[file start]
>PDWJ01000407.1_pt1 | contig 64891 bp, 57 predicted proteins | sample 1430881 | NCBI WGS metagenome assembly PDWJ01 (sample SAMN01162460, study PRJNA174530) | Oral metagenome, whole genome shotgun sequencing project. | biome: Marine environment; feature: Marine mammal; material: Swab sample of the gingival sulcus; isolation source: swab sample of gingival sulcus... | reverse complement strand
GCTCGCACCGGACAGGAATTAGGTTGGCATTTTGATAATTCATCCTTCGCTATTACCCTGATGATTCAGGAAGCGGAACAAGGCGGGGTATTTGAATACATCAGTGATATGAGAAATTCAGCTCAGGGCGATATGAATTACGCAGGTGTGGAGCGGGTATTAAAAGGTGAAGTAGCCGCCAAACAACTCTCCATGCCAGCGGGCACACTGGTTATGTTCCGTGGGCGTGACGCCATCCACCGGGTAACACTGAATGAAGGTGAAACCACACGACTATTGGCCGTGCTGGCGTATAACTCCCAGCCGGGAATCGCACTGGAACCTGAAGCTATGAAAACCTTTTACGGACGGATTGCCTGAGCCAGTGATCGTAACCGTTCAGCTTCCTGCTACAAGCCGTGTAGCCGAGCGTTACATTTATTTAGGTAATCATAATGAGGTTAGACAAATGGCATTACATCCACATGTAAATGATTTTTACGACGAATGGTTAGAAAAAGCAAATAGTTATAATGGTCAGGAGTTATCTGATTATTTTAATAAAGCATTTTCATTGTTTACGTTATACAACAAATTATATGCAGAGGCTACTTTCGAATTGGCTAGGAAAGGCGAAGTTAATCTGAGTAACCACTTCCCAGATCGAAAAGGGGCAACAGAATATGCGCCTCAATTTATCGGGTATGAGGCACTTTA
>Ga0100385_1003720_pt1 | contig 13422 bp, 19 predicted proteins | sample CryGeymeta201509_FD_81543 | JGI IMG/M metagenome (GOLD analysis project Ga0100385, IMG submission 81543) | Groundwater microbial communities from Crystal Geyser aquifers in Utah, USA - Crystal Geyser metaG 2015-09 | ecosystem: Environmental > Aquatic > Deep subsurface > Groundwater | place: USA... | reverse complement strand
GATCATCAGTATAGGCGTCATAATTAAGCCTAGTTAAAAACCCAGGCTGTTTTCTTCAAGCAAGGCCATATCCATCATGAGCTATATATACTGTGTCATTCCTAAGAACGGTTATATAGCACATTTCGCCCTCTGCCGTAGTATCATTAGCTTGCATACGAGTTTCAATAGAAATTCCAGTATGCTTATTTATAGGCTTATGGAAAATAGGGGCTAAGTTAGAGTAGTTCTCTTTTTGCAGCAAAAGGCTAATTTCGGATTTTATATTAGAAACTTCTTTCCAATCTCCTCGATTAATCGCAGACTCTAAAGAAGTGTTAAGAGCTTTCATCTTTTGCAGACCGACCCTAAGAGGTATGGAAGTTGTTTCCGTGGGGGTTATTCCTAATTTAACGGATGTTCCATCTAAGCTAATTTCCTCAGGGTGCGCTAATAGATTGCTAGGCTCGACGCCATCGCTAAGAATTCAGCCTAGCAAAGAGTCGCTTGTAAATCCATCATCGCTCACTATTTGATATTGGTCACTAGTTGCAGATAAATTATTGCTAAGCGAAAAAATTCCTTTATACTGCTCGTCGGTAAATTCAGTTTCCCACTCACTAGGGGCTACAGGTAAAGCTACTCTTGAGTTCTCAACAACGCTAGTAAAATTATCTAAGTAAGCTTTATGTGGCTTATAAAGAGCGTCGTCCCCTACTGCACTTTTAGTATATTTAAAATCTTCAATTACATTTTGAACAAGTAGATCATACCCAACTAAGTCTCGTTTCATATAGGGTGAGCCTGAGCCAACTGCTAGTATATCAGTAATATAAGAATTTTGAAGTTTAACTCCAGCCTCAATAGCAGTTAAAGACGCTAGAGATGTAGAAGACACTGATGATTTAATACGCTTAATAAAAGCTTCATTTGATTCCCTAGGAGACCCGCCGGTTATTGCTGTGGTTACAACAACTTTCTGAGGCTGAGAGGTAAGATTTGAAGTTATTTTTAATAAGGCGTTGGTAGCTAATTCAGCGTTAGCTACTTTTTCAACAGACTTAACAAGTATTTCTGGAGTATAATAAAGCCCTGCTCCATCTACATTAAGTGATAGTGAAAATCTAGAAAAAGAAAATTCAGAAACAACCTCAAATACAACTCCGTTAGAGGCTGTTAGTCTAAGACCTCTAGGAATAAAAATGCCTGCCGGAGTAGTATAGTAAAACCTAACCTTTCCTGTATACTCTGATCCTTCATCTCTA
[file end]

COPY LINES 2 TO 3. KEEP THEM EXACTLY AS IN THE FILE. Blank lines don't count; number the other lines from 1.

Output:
GCTCGCACCGGACAGGAATTAGGTTGGCATTTTGATAATTCATCCTTCGCTATTACCCTGATGATTCAGGAAGCGGAACAAGGCGGGGTATTTGAATACATCAGTGATATGAGAAATTCAGCTCAGGGCGATATGAATTACGCAGGTGTGGAGCGGGTATTAAAAGGTGAAGTAGCCGCCAAACAACTCTCCATGCCAGCGGGCACACTGGTTATGTTCCGTGGGCGTGACGCCATCCACCGGGTAACACTGAATGAAGGTGAAACCACACGACTATTGGCCGTGCTGGCGTATAACTCCCAGCCGGGAATCGCACTGGAACCTGAAGCTATGAAAACCTTTTACGGACGGATTGCCTGAGCCAGTGATCGTAACCGTTCAGCTTCCTGCTACAAGCCGTGTAGCCGAGCGTTACATTTATTTAGGTAATCATAATGAGGTTAGACAAATGGCATTACATCCACATGTAAATGATTTTTACGACGAATGGTTAGAAAAAGCAAATAGTTATAATGGTCAGGAGTTATCTGATTATTTTAATAAAGCATTTTCATTGTTTACGTTATACAACAAATTATATGCAGAGGCTACTTTCGAATTGGCTAGGAAAGGCGAAGTTAATCTGAGTAACCACTTCCCAGATCGAAAAGGGGCAACAGAATATGCGCCTCAATTTATCGGGTATGAGGCACTTTA
>Ga0100385_1003720_pt1 | contig 13422 bp, 19 predicted proteins | sample CryGeymeta201509_FD_81543 | JGI IMG/M metagenome (GOLD analysis project Ga0100385, IMG submission 81543) | Groundwater microbial communities from Crystal Geyser aquifers in Utah, USA - Crystal Geyser metaG 2015-09 | ecosystem: Environmental > Aquatic > Deep subsurface > Groundwater | place: USA... | reverse complement strand